Operations, Design and Policy
Edited by Rob Konings, Hugo Priemus and Peter Nijkamp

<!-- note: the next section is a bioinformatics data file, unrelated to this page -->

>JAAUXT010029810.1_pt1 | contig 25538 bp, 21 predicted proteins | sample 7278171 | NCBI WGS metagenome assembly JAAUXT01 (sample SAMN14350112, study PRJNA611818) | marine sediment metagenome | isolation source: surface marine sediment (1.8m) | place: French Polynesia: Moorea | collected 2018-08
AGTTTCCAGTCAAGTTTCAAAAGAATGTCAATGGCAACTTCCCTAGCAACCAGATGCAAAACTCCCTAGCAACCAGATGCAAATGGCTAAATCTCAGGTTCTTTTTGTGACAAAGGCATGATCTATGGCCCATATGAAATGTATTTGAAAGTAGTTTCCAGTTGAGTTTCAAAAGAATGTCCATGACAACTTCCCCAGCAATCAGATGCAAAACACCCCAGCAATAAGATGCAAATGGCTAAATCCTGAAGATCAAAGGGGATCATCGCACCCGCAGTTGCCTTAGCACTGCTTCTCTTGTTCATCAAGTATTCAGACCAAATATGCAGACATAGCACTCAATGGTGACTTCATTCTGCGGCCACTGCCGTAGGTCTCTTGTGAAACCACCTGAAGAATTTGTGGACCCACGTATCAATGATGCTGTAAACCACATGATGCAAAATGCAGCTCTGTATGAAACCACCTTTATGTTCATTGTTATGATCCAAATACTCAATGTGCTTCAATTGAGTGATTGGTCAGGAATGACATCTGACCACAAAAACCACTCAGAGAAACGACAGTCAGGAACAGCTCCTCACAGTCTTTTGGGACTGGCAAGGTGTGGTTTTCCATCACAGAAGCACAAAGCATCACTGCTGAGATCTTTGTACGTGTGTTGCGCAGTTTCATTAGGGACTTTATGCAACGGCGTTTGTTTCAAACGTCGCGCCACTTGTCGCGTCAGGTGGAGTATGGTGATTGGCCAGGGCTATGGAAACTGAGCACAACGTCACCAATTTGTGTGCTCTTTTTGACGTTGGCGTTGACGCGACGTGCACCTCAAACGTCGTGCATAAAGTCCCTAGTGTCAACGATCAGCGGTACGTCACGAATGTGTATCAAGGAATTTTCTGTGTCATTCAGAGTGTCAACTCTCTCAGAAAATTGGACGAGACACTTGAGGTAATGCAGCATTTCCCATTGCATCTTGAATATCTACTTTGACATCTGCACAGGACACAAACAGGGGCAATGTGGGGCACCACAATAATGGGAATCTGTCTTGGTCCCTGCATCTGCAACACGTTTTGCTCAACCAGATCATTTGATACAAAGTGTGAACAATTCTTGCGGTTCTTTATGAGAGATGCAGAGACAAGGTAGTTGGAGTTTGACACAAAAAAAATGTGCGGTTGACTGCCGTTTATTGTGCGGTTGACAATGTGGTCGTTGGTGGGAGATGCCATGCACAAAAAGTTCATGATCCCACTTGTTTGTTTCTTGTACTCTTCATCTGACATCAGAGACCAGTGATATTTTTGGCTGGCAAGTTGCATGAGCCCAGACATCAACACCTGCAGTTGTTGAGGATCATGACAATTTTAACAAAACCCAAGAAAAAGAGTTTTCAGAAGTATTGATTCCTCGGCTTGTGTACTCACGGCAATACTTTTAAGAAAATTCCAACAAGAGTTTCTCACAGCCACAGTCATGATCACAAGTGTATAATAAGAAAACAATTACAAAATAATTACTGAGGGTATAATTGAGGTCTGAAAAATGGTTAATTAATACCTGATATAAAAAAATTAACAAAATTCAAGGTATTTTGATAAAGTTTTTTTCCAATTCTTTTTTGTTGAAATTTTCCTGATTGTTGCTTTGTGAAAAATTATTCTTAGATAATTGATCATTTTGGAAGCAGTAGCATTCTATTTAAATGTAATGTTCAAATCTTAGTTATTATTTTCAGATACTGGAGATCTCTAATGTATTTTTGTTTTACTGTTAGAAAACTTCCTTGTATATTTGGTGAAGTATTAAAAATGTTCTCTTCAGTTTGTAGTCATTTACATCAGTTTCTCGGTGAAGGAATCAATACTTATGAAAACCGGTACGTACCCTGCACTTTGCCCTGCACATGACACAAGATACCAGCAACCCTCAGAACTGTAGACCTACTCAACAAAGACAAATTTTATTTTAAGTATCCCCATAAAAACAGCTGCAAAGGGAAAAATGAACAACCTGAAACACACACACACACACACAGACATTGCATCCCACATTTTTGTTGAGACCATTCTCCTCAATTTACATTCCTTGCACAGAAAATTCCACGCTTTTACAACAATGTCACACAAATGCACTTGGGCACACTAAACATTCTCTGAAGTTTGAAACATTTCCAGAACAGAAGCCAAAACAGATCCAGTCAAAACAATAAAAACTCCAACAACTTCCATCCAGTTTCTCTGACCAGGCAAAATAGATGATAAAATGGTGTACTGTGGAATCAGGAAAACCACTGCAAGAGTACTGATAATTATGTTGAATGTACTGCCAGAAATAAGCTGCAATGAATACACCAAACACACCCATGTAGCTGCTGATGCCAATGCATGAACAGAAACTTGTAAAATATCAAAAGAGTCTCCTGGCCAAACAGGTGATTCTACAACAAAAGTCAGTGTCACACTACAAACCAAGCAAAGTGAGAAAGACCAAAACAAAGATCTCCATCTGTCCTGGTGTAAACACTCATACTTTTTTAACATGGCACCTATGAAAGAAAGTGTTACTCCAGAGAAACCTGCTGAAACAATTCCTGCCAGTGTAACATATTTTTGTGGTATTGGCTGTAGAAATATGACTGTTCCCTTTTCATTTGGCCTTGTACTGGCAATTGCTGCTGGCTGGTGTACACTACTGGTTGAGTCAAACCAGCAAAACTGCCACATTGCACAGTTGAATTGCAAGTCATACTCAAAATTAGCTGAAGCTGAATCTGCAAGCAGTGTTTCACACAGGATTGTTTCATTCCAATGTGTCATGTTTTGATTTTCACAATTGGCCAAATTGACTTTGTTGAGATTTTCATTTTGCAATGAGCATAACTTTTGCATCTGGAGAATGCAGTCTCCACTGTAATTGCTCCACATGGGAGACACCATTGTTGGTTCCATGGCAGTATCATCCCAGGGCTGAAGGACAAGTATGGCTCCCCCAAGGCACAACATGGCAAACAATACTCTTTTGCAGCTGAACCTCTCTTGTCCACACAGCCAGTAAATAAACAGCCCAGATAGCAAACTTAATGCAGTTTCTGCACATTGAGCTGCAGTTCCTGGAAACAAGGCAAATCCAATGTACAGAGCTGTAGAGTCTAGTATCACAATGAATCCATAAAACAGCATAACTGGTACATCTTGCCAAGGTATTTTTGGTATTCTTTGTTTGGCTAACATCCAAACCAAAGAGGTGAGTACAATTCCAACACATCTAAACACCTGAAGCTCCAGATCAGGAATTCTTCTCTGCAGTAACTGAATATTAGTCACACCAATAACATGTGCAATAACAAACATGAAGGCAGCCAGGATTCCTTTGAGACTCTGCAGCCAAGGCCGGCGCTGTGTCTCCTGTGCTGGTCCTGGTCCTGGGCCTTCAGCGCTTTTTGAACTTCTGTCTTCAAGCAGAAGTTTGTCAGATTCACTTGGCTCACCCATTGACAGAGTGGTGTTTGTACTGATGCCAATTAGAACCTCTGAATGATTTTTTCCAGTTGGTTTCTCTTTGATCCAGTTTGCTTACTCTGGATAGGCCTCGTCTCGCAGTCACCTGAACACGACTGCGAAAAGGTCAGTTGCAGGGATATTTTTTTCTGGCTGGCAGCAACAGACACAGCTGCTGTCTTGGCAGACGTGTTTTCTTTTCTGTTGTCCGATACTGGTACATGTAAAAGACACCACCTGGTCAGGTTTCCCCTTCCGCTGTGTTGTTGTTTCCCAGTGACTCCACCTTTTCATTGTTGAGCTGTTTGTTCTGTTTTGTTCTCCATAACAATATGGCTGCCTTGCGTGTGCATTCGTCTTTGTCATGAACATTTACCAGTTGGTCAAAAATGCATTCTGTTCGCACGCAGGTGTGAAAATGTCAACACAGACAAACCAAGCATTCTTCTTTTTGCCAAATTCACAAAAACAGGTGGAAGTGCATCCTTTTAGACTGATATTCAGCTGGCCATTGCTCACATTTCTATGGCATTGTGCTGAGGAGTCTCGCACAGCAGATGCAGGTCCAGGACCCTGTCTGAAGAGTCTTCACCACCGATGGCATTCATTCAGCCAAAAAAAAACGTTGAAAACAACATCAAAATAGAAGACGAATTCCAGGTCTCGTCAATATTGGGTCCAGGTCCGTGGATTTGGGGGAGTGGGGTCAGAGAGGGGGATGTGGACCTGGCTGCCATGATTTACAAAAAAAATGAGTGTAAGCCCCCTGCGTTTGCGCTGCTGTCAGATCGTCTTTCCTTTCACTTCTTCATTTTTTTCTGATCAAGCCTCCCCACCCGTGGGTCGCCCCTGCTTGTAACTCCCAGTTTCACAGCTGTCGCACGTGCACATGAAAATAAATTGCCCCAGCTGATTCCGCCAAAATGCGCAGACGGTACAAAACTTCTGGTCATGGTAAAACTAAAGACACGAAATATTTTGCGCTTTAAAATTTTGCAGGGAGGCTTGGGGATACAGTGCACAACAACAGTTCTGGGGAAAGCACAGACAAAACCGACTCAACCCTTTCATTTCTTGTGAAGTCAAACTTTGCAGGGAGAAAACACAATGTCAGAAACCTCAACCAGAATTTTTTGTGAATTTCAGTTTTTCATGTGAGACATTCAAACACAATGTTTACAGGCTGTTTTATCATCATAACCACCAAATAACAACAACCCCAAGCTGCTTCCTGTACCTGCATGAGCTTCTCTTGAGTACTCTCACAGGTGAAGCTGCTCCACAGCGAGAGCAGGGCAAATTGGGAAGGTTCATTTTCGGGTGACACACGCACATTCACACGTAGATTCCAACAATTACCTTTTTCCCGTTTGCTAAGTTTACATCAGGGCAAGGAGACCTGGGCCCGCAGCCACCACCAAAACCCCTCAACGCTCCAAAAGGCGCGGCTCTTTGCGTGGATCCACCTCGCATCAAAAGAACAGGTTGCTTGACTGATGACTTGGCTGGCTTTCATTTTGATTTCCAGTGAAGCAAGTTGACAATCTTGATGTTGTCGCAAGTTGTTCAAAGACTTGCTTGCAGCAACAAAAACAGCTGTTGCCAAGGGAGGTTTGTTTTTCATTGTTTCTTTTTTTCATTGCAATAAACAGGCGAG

Johan Woxenius and Fredrik Bärthel INTRODUCTION 2.1 An intermodal freight transport system is characterized by the subsequent use of diﬀerent traﬃc modes for moving goods stowed into an intermodal loading unit (ILU) from the consignor to the consignee. It involves a wide variety of activities, actors and resources, which implies a certain degree of technological as well as organizational complexity. Other features are the derived demand, dependency on surrounding activity systems and in Europe a typical lack of formal systems management as well as of objectives shared by all actors. European intermodal road–rail freight transport (EIT) is regarded by many as the universal solution to a wide range of problems related to road freight transport as well as to the ﬁnancial problems of national railway freight operations. The European Commission estimates that external eﬀects from road transport in the EU cost €250 billion annually, of which half relates to congestion. As an example, Van Schijndel and Dinwoodie (2000) claim that 10 per cent of lorry operating time in the Netherlands is spent in congested conditions. Supporting words have been abundant and a truly wide range of political instruments have been used for promoting EIT but they have still not created a truly level playing ﬁeld for competition with road transport. On the contrary, political promises that were not delivered have caused disillusion within the industry although initiatives like the Marco Polo Programme, the German road toll (the LKW Maut) and the French subsidy to forwarders...
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